Earlier this month the Dutch government announced that khat (Catha edulis) will be banned in the Netherlands. Up until now the Netherlands were one of the few remaining countries that allowed the plant, which is primarily used by Somalis, traditionally by chewing on the leaves. The government has discouraged the sale of khat for some time now.
The fact that the Dutch government feels it necessary to follow other European laws on this matter is hard to understand. According to research done by the RIVM (Dutch institute for health and environment) the use of khat brings much less risk compared to heroin, cocaine, alcohol and tobacco.
The decisions to ban khat was based in part on a study conducted by the Trimbos institute (an institute which conducts research on mental health and addiction) wherein approximately 10% of the khat use was said to lead to problems. Incidental use of khat is said to be harmless. Other arguments in favour of the ban seem to echo the sentiments of the British government, as we reported several years ago.
Similarly to that news posting, the use of khat is thought to be one of the main causes for the great social-economic problems the Somali community is facing. The intoxicated state that follows after chewing the leaves is said to be a factor in the high unemployment count among Somalis. Yet things still remain unclear. The Trimbos study notes:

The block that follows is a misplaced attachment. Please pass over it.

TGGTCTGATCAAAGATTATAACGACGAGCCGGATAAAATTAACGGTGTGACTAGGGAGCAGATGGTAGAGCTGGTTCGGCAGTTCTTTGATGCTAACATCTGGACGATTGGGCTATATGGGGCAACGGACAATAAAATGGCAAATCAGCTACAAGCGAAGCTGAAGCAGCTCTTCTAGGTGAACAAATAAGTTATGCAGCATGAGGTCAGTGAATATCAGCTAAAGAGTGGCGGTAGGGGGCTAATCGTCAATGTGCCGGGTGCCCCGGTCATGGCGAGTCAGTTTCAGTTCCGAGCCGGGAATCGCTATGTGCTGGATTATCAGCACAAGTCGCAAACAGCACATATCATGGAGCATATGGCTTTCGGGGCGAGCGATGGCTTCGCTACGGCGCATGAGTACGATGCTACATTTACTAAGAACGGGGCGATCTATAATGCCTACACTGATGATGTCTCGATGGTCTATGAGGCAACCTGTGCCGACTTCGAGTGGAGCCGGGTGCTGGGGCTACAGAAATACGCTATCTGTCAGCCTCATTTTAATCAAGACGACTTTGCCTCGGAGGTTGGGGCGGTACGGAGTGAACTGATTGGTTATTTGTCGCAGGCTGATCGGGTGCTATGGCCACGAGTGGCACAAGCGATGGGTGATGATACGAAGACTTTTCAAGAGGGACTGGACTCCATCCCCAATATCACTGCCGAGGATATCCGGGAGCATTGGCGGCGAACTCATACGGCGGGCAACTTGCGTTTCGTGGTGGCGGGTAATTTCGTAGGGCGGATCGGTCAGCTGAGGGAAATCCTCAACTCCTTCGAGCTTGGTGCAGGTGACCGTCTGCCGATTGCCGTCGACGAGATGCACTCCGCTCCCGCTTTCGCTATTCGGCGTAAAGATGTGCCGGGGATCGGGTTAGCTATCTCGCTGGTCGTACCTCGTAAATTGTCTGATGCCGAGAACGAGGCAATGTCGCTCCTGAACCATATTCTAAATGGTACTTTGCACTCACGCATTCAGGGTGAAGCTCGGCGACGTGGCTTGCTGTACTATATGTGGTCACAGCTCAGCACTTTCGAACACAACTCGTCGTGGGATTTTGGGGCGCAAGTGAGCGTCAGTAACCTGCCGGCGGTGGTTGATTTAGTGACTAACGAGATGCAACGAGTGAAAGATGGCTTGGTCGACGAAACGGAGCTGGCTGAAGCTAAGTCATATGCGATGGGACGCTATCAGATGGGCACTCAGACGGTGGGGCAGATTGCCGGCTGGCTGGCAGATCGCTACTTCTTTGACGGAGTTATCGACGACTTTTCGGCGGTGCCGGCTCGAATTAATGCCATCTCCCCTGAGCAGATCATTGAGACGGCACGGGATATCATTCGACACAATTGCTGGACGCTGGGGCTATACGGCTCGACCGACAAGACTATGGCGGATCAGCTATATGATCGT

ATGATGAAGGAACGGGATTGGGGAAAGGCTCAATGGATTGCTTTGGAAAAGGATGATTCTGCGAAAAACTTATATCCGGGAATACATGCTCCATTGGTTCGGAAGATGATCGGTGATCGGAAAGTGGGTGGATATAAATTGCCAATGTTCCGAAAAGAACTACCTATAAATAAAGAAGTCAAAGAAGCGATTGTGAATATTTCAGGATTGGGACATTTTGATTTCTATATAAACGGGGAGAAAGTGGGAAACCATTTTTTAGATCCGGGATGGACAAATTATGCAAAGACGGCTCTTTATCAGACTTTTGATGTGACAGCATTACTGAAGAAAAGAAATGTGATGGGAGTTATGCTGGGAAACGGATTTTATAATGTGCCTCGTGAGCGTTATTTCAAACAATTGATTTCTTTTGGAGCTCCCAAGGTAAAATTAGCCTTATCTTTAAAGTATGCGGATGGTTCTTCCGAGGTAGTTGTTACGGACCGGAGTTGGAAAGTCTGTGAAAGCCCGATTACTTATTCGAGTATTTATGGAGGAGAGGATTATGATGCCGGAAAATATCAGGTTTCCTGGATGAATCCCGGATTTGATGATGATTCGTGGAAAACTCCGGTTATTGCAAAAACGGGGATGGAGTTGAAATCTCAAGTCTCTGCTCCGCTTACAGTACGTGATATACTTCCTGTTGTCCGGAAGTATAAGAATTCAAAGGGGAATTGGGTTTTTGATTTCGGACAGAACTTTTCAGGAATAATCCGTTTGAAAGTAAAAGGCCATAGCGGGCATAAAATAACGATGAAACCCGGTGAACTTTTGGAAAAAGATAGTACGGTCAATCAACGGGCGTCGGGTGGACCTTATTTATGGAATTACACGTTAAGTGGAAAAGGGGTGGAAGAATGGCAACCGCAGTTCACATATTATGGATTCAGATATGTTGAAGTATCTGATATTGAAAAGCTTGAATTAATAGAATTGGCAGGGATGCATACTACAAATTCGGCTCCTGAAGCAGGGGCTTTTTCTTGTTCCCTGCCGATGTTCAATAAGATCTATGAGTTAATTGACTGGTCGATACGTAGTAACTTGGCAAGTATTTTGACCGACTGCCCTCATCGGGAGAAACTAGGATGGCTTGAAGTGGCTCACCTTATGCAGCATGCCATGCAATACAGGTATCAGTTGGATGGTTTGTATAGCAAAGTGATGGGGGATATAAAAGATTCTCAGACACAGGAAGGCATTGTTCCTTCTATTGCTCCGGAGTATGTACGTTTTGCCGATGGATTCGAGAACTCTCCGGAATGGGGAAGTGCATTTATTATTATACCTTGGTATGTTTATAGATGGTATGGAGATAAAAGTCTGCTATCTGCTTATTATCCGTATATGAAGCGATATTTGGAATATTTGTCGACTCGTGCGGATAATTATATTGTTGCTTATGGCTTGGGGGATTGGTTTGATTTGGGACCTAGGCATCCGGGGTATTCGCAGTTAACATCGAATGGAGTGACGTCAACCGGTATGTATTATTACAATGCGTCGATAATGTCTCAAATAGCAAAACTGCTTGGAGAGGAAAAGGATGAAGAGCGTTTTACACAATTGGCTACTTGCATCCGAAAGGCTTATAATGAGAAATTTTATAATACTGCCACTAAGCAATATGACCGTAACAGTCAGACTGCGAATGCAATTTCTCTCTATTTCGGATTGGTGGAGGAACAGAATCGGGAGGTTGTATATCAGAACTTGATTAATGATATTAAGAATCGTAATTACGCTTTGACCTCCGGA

"Based on the limited research available and the lack of scientific substantiation, we can’t judge the causality. The question remains whether the socio-economic situation is a result of khat abuse or if khat is used as a means of ‘escaping’ these problems."
Azarius stopped offering khat when the Dutch government began actively discouraging it, but we still question the arguments presented by the Dutch cabinet. Similarly to one of the responses to the news, does this mean the government will start banning soccer, alcohol and tobacco as well? Are these not used as a means of escape and a cause of misbehaviour and all kinds of social problems?
The Hague plans qat ban